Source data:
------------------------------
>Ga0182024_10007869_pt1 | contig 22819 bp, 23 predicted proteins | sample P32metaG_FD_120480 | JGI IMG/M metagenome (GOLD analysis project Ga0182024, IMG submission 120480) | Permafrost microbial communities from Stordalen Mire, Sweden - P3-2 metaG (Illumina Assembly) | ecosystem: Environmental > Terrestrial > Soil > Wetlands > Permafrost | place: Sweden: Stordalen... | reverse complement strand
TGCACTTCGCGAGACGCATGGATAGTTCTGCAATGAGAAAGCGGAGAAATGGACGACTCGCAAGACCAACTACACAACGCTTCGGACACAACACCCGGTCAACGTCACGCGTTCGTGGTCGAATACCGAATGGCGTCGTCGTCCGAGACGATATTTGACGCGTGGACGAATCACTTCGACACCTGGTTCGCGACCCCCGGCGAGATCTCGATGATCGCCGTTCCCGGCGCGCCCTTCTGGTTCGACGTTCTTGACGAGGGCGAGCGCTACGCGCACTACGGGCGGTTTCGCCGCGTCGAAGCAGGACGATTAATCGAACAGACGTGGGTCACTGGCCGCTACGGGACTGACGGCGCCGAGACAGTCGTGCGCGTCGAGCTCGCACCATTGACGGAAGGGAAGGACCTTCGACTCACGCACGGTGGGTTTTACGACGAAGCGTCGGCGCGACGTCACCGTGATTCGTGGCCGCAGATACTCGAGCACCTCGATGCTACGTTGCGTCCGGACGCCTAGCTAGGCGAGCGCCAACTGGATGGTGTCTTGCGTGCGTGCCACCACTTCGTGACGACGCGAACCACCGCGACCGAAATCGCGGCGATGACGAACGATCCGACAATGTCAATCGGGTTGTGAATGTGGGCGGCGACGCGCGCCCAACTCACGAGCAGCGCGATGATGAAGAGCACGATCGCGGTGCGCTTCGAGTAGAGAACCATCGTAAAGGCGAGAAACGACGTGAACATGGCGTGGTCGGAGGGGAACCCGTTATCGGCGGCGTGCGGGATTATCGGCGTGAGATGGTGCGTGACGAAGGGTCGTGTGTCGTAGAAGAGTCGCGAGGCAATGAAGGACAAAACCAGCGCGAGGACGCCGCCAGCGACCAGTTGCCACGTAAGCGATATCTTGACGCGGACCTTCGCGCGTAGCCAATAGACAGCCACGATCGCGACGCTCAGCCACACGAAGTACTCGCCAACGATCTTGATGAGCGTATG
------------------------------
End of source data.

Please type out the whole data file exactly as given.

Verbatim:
>Ga0182024_10007869_pt1 | contig 22819 bp, 23 predicted proteins | sample P32metaG_FD_120480 | JGI IMG/M metagenome (GOLD analysis project Ga0182024, IMG submission 120480) | Permafrost microbial communities from Stordalen Mire, Sweden - P3-2 metaG (Illumina Assembly) | ecosystem: Environmental > Terrestrial > Soil > Wetlands > Permafrost | place: Sweden: Stordalen... | reverse complement strand
TGCACTTCGCGAGACGCATGGATAGTTCTGCAATGAGAAAGCGGAGAAATGGACGACTCGCAAGACCAACTACACAACGCTTCGGACACAACACCCGGTCAACGTCACGCGTTCGTGGTCGAATACCGAATGGCGTCGTCGTCCGAGACGATATTTGACGCGTGGACGAATCACTTCGACACCTGGTTCGCGACCCCCGGCGAGATCTCGATGATCGCCGTTCCCGGCGCGCCCTTCTGGTTCGACGTTCTTGACGAGGGCGAGCGCTACGCGCACTACGGGCGGTTTCGCCGCGTCGAAGCAGGACGATTAATCGAACAGACGTGGGTCACTGGCCGCTACGGGACTGACGGCGCCGAGACAGTCGTGCGCGTCGAGCTCGCACCATTGACGGAAGGGAAGGACCTTCGACTCACGCACGGTGGGTTTTACGACGAAGCGTCGGCGCGACGTCACCGTGATTCGTGGCCGCAGATACTCGAGCACCTCGATGCTACGTTGCGTCCGGACGCCTAGCTAGGCGAGCGCCAACTGGATGGTGTCTTGCGTGCGTGCCACCACTTCGTGACGACGCGAACCACCGCGACCGAAATCGCGGCGATGACGAACGATCCGACAATGTCAATCGGGTTGTGAATGTGGGCGGCGACGCGCGCCCAACTCACGAGCAGCGCGATGATGAAGAGCACGATCGCGGTGCGCTTCGAGTAGAGAACCATCGTAAAGGCGAGAAACGACGTGAACATGGCGTGGTCGGAGGGGAACCCGTTATCGGCGGCGTGCGGGATTATCGGCGTGAGATGGTGCGTGACGAAGGGTCGTGTGTCGTAGAAGAGTCGCGAGGCAATGAAGGACAAAACCAGCGCGAGGACGCCGCCAGCGACCAGTTGCCACGTAAGCGATATCTTGACGCGGACCTTCGCGCGTAGCCAATAGACAGCCACGATCGCGACGCTCAGCCACACGAAGTACTCGCCAACGATCTTGATGAGCGTATG